2) BUT some use router speeds and feeds that is 2000 sfpm (or much faster rpm) at .0001" to .0002" ipt feeds,
cutters act different when using way different settings from "normal".
.
obviously sudden tool failure that is dull tool not cutting and building up heat and melting and breaking
cutter, tool holder, part, machine etc needs to be a concern. my point is for example
.
metal cutting circular saw blade
7" dia saw with 12 teeth at 7000 sfpm (3800 rpm)and .0003 ipt feed thats cutting at about 14 inch per min feed
.
in theory thats sound impossible but I seen that cut for decades hand held circular saw cutting 1/4" thick
steel plate like cutting plywood..... obviously if you force it especially if blade dull saw gets red hot
and brazing holding carbide teeth lets go and teeth start flying off.
.
obviously horsepower limits, cutting force limits (deflection / breaking), part holding limits etc...
instructor should at least mention normal feeds and speeds based on cutting tool makers recommended setting
..... sounds like instructor used to running a router at very high rpm. he might have used the router
setting many thousands of times over many decades with little if any problems..... but maybe should at least
mention more normal recommendations from the cutting tool manufacturers
...i call it "router" feeds and speeds thats not a universal name for it, not sure what its technically
supposed to be called. typically "router" settings are also very loud
 

plastikdreams

Diamond
Joined
May 31, 2011
Location
upstate nj
This is basically the same as if I put 1 firefighter on a 3" line with a combo nozzle and told hime to aim it through a window while standing up so he could advance...dialed it up to 200 psi and told him to open the bail.

If hes light and dumb enough to do it and hold on...he juuuust might fly lol.

Dangerous, pointless, major risk of injury, and just plain foolish.

(Proper would be, min 3 guys, 5 is preferred to advance, 2.5 line not 3", yes it makes a difference lol, pressure starting around 120 and see how it goes from there.)

One person can easily handle the above situations though...its called a Chicago loop. You loop the hose and nozzle under itself and sit on the junction. You are stuck in the spot but you can move the nozzle as needed without having to worry about getting destroyed. Sometimes we will put an extra guy on just to help or have a ready replacement.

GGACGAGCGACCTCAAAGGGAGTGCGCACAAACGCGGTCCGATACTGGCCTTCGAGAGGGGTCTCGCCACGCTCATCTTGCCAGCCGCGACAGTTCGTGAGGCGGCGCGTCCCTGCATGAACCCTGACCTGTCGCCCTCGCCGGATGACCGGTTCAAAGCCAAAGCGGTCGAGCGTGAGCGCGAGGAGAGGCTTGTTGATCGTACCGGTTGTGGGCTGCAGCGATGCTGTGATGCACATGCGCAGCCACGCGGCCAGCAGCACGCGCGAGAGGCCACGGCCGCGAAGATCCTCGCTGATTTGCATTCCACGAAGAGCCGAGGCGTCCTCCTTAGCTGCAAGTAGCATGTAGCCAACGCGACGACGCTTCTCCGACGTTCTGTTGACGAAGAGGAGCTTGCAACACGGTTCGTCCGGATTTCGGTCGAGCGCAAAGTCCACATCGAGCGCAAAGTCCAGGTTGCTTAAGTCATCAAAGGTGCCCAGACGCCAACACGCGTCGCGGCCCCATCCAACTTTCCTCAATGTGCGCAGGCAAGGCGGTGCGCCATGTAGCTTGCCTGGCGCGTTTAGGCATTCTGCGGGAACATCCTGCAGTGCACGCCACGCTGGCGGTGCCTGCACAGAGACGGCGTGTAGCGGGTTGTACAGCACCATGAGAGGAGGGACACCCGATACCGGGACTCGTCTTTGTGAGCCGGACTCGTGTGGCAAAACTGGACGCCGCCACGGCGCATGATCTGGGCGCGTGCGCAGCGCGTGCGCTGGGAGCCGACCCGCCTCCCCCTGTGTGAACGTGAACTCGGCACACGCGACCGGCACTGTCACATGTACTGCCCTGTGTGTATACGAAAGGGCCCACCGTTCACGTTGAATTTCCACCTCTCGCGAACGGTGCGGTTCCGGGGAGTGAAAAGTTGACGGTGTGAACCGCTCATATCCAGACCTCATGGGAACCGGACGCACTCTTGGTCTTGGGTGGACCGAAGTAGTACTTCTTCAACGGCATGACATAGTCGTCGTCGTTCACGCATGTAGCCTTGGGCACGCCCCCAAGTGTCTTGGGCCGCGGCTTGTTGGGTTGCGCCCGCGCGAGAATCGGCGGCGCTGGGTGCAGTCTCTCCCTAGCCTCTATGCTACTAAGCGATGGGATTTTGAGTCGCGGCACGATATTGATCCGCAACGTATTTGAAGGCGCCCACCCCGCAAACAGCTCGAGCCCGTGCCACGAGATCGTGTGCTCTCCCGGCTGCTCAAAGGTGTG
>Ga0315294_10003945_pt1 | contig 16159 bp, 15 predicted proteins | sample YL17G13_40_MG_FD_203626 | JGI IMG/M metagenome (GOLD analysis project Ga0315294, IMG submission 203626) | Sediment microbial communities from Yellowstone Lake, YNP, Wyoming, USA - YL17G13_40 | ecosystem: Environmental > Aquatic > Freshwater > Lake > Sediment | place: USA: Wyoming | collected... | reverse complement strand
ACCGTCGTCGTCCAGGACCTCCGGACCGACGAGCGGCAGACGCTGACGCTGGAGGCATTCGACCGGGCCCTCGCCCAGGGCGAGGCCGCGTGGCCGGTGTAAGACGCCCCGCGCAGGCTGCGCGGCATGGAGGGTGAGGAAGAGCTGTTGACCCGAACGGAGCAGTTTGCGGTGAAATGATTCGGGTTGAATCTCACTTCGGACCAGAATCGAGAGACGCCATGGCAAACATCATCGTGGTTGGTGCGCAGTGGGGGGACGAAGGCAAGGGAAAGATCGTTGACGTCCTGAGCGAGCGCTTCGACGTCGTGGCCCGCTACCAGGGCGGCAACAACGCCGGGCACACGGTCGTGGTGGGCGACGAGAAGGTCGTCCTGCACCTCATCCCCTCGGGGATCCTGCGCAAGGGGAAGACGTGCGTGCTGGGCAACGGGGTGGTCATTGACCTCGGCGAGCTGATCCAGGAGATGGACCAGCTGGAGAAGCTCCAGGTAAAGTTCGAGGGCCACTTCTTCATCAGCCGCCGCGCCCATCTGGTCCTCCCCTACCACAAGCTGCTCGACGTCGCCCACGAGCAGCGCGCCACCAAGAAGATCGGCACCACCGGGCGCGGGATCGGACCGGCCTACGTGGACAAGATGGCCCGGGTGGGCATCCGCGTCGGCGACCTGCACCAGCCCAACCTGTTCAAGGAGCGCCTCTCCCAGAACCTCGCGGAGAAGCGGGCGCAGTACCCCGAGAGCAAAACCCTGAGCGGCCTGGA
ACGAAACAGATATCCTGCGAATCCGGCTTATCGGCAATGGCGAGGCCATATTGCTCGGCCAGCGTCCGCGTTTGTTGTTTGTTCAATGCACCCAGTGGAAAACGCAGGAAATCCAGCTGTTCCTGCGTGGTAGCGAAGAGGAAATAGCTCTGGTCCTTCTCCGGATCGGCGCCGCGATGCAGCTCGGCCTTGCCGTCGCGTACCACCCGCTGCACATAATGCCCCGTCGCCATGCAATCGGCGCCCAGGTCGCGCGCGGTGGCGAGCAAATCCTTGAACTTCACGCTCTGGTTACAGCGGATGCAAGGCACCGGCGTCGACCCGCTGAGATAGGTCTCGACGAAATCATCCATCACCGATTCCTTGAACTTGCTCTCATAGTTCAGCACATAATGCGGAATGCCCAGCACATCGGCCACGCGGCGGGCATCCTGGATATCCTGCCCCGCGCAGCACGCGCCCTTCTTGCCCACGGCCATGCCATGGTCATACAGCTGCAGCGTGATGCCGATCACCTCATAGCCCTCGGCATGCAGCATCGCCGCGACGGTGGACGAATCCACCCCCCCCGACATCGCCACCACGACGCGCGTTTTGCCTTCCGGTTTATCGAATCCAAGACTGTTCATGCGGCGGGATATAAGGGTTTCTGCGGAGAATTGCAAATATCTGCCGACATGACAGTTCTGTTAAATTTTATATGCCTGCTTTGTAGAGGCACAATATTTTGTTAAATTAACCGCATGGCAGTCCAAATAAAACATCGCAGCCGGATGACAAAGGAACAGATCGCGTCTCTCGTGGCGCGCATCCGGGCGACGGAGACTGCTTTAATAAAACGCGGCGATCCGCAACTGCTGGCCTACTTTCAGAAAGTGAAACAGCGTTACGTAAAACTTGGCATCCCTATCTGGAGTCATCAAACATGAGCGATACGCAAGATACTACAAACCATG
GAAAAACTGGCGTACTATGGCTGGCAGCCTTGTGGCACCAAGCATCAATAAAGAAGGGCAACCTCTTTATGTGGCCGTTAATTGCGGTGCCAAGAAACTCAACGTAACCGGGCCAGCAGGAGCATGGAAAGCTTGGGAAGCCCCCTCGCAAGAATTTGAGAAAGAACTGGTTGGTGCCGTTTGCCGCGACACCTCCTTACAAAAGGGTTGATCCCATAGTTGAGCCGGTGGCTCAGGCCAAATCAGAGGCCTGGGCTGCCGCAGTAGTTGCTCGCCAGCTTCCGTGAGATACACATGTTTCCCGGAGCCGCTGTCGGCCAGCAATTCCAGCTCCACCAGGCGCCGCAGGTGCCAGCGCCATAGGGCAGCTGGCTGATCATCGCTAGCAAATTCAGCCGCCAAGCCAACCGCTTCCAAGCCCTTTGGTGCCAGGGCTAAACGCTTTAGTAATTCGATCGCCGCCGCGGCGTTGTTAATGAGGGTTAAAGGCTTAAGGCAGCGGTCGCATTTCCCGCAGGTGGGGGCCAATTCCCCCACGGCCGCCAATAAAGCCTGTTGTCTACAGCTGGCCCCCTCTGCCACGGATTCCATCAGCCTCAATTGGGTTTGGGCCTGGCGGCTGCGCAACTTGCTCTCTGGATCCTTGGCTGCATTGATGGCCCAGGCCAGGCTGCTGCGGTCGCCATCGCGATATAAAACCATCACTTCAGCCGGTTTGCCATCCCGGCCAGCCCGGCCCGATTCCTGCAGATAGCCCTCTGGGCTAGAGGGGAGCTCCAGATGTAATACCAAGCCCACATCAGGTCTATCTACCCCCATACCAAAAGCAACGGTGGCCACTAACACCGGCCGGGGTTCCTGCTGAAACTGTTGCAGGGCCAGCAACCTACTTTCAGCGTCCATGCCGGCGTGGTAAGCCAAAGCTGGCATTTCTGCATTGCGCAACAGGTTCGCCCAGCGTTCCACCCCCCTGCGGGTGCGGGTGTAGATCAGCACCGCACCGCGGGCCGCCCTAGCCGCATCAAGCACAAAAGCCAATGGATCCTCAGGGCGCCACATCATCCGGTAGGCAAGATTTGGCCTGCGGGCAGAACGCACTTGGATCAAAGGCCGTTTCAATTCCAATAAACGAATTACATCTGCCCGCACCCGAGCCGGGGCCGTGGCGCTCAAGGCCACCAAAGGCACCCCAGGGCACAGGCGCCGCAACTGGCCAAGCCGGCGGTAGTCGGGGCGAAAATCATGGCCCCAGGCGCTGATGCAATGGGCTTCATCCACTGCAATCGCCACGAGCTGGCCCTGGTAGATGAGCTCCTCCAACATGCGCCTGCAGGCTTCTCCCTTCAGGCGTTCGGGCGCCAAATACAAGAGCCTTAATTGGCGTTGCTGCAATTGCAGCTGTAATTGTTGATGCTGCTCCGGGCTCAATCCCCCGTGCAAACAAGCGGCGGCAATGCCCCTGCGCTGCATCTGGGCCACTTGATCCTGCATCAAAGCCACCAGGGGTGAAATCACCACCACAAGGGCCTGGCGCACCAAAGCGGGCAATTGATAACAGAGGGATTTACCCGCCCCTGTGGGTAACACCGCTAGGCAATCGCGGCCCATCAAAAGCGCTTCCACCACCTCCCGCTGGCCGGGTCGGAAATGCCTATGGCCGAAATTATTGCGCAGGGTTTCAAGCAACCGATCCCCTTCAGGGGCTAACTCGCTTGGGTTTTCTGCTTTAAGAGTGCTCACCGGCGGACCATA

sendithard

Plastic
Joined
May 18, 2021
Update#2

Thought you all may enjoy how the debacle progresses....I'm in QC this AM drinking coffee and programming the simple part in CMM they are trying to make at God knows whatever sfm they are deciding upon even after the fireworks explosion that happened last week. I saw a renewed gcode with the 3" facemill at 5K rpm and 240ipm....yes I gave up helping at this point... Anyway...the student stepped in mid morning to 'give me some advice' on not over tightening the vise bc he overtightend the vise and it fractured. I told him once again it was from the damage he did running the beast at ungodly numbers, but I'm dumb as usual. Here is our mill at the moment. I've had this part programed at a reasonable 150 sfm for over 3 months, maybe one day I'll get a crack at it, until then, I'm enjoying programming on the CMM and learning some cool skills....
1.jpg
2.jpg
 

Mtndew

Diamond
Joined
Jun 7, 2012
Location
Michigan
Tell your instructor to read this thread.
Better yet have him log in and give us his reasoning. We'd LOVE to hear it.
 

zero_divide

Stainless
Joined
Feb 2, 2012
Location
Toronto
Someone might get hurt or worse. It is a VERY bad idea to spin HSS endmills that fast in any material because they don't instantly disintegrate, but get bent before breaking and transfer all of the rotation speed into horizontal speed and fly out making nice round holes. I have heard people got killed this way.
 

scarymonkeyman

Plastic
Joined
Jan 28, 2022
seriously though, if the instructor is confident that those numbers are correct then get a video of him confirming it, place the camera on a stand in front of the mill, hit start and run. i do want to see how it goes